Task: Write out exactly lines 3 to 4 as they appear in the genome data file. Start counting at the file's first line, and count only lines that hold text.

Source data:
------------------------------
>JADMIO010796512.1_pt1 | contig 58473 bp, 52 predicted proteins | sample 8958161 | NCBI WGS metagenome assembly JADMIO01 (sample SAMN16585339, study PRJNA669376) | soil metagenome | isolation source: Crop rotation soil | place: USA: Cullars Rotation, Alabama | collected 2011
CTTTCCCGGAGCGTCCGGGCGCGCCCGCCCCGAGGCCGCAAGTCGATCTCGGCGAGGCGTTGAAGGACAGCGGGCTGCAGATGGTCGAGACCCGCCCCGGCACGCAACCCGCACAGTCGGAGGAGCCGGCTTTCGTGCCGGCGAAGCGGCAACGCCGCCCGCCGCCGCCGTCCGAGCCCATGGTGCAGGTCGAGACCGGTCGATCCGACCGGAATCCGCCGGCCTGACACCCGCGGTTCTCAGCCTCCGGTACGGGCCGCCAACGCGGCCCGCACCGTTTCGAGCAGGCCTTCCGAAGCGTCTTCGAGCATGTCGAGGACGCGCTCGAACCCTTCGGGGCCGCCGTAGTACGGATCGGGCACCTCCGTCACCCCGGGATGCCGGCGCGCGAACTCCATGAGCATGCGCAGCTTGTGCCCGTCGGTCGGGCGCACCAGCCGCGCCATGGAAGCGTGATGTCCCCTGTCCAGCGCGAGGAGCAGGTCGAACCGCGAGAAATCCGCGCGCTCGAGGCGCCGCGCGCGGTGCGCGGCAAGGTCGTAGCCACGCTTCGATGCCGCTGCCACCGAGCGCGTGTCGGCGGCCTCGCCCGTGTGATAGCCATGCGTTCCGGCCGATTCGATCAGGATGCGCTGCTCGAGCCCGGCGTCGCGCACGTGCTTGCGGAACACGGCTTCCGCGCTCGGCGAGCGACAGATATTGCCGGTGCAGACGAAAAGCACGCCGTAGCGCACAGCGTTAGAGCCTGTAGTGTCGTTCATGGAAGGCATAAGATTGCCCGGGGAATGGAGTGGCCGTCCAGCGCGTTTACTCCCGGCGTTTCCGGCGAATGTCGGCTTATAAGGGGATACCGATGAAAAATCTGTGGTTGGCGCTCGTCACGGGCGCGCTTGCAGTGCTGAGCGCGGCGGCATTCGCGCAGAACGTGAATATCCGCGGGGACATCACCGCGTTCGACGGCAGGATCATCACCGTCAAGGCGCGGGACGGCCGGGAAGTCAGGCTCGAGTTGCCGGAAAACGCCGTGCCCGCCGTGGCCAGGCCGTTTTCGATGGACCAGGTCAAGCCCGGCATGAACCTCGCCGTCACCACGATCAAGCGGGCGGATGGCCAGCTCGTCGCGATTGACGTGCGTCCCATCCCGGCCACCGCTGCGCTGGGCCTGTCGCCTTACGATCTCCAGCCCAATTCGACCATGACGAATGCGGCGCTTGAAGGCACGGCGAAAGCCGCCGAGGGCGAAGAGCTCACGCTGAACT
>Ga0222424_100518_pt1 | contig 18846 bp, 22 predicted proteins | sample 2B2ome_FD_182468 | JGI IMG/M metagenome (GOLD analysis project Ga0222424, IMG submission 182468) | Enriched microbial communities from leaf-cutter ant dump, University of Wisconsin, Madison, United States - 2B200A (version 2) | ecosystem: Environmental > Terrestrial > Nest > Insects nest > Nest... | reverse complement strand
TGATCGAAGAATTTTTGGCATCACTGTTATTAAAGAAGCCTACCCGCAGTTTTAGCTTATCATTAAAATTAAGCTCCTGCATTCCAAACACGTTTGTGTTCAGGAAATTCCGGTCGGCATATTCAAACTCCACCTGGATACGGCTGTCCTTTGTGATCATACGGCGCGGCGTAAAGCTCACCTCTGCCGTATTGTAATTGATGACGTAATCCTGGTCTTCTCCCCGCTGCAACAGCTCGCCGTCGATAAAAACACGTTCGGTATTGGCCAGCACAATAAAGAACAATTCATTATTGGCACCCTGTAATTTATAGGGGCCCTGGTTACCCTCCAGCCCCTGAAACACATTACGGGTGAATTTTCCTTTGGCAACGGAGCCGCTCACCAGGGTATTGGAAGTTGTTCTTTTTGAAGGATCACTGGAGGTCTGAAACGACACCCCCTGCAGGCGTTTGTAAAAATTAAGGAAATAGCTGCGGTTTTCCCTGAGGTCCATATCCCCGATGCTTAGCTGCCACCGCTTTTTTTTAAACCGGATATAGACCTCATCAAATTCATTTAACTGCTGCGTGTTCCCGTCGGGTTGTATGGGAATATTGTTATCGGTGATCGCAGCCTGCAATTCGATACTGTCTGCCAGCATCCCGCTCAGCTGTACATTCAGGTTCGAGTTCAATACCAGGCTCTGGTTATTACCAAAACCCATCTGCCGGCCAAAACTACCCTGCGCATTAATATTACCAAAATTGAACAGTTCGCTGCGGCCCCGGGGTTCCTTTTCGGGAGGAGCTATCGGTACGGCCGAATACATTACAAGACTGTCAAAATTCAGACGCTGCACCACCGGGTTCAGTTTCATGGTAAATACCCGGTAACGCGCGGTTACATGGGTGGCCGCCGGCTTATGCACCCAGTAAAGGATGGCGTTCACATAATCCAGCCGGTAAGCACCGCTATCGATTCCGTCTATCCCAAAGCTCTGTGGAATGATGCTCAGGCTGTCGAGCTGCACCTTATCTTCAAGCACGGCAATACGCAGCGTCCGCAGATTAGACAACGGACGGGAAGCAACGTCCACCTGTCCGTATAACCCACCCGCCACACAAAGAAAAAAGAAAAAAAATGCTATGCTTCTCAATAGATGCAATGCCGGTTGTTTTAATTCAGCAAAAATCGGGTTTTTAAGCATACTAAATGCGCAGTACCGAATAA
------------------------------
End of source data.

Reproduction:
>Ga0222424_100518_pt1 | contig 18846 bp, 22 predicted proteins | sample 2B2ome_FD_182468 | JGI IMG/M metagenome (GOLD analysis project Ga0222424, IMG submission 182468) | Enriched microbial communities from leaf-cutter ant dump, University of Wisconsin, Madison, United States - 2B200A (version 2) | ecosystem: Environmental > Terrestrial > Nest > Insects nest > Nest... | reverse complement strand
TGATCGAAGAATTTTTGGCATCACTGTTATTAAAGAAGCCTACCCGCAGTTTTAGCTTATCATTAAAATTAAGCTCCTGCATTCCAAACACGTTTGTGTTCAGGAAATTCCGGTCGGCATATTCAAACTCCACCTGGATACGGCTGTCCTTTGTGATCATACGGCGCGGCGTAAAGCTCACCTCTGCCGTATTGTAATTGATGACGTAATCCTGGTCTTCTCCCCGCTGCAACAGCTCGCCGTCGATAAAAACACGTTCGGTATTGGCCAGCACAATAAAGAACAATTCATTATTGGCACCCTGTAATTTATAGGGGCCCTGGTTACCCTCCAGCCCCTGAAACACATTACGGGTGAATTTTCCTTTGGCAACGGAGCCGCTCACCAGGGTATTGGAAGTTGTTCTTTTTGAAGGATCACTGGAGGTCTGAAACGACACCCCCTGCAGGCGTTTGTAAAAATTAAGGAAATAGCTGCGGTTTTCCCTGAGGTCCATATCCCCGATGCTTAGCTGCCACCGCTTTTTTTTAAACCGGATATAGACCTCATCAAATTCATTTAACTGCTGCGTGTTCCCGTCGGGTTGTATGGGAATATTGTTATCGGTGATCGCAGCCTGCAATTCGATACTGTCTGCCAGCATCCCGCTCAGCTGTACATTCAGGTTCGAGTTCAATACCAGGCTCTGGTTATTACCAAAACCCATCTGCCGGCCAAAACTACCCTGCGCATTAATATTACCAAAATTGAACAGTTCGCTGCGGCCCCGGGGTTCCTTTTCGGGAGGAGCTATCGGTACGGCCGAATACATTACAAGACTGTCAAAATTCAGACGCTGCACCACCGGGTTCAGTTTCATGGTAAATACCCGGTAACGCGCGGTTACATGGGTGGCCGCCGGCTTATGCACCCAGTAAAGGATGGCGTTCACATAATCCAGCCGGTAAGCACCGCTATCGATTCCGTCTATCCCAAAGCTCTGTGGAATGATGCTCAGGCTGTCGAGCTGCACCTTATCTTCAAGCACGGCAATACGCAGCGTCCGCAGATTAGACAACGGACGGGAAGCAACGTCCACCTGTCCGTATAACCCACCCGCCACACAAAGAAAAAAGAAAAAAAATGCTATGCTTCTCAATAGATGCAATGCCGGTTGTTTTAATTCAGCAAAAATCGGGTTTTTAAGCATACTAAATGCGCAGTACCGAATAA